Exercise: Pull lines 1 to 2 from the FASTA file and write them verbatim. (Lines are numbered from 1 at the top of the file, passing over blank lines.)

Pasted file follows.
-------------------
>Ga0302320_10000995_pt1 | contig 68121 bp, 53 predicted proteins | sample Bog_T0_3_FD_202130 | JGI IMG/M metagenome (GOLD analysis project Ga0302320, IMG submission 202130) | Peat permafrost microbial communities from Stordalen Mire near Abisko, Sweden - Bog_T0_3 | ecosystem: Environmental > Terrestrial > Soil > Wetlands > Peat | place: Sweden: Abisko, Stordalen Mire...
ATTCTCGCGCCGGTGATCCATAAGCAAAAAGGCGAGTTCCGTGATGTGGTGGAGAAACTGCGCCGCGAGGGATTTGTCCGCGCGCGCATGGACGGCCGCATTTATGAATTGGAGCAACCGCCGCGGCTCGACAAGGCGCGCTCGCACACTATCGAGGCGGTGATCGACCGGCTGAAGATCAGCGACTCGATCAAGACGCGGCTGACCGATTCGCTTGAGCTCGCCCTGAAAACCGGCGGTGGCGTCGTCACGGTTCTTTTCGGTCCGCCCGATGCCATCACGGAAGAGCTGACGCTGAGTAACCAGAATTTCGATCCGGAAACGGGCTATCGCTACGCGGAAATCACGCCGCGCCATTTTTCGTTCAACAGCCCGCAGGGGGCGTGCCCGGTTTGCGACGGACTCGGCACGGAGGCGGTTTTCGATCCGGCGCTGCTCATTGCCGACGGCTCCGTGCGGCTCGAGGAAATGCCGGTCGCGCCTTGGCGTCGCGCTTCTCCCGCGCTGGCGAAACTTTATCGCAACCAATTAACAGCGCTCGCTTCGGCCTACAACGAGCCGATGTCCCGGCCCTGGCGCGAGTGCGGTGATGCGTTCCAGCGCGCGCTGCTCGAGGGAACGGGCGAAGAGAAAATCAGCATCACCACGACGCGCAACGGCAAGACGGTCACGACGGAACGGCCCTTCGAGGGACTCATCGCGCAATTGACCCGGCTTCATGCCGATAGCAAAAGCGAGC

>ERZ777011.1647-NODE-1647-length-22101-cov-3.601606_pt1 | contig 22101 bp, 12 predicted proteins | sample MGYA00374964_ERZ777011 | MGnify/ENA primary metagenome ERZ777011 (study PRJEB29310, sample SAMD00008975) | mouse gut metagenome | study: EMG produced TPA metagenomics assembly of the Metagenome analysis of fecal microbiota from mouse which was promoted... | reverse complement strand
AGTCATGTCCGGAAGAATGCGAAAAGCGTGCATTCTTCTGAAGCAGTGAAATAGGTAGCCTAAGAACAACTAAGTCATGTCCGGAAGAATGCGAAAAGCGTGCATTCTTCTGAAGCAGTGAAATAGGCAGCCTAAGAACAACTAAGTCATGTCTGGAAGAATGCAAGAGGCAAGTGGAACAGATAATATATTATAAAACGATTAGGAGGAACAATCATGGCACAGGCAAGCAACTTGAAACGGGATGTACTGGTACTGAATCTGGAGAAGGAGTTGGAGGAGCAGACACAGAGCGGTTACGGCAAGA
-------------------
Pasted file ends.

>Ga0302320_10000995_pt1 | contig 68121 bp, 53 predicted proteins | sample Bog_T0_3_FD_202130 | JGI IMG/M metagenome (GOLD analysis project Ga0302320, IMG submission 202130) | Peat permafrost microbial communities from Stordalen Mire near Abisko, Sweden - Bog_T0_3 | ecosystem: Environmental > Terrestrial > Soil > Wetlands > Peat | place: Sweden: Abisko, Stordalen Mire...
ATTCTCGCGCCGGTGATCCATAAGCAAAAAGGCGAGTTCCGTGATGTGGTGGAGAAACTGCGCCGCGAGGGATTTGTCCGCGCGCGCATGGACGGCCGCATTTATGAATTGGAGCAACCGCCGCGGCTCGACAAGGCGCGCTCGCACACTATCGAGGCGGTGATCGACCGGCTGAAGATCAGCGACTCGATCAAGACGCGGCTGACCGATTCGCTTGAGCTCGCCCTGAAAACCGGCGGTGGCGTCGTCACGGTTCTTTTCGGTCCGCCCGATGCCATCACGGAAGAGCTGACGCTGAGTAACCAGAATTTCGATCCGGAAACGGGCTATCGCTACGCGGAAATCACGCCGCGCCATTTTTCGTTCAACAGCCCGCAGGGGGCGTGCCCGGTTTGCGACGGACTCGGCACGGAGGCGGTTTTCGATCCGGCGCTGCTCATTGCCGACGGCTCCGTGCGGCTCGAGGAAATGCCGGTCGCGCCTTGGCGTCGCGCTTCTCCCGCGCTGGCGAAACTTTATCGCAACCAATTAACAGCGCTCGCTTCGGCCTACAACGAGCCGATGTCCCGGCCCTGGCGCGAGTGCGGTGATGCGTTCCAGCGCGCGCTGCTCGAGGGAACGGGCGAAGAGAAAATCAGCATCACCACGACGCGCAACGGCAAGACGGTCACGACGGAACGGCCCTTCGAGGGACTCATCGCGCAATTGACCCGGCTTCATGCCGATAGCAAAAGCGAGC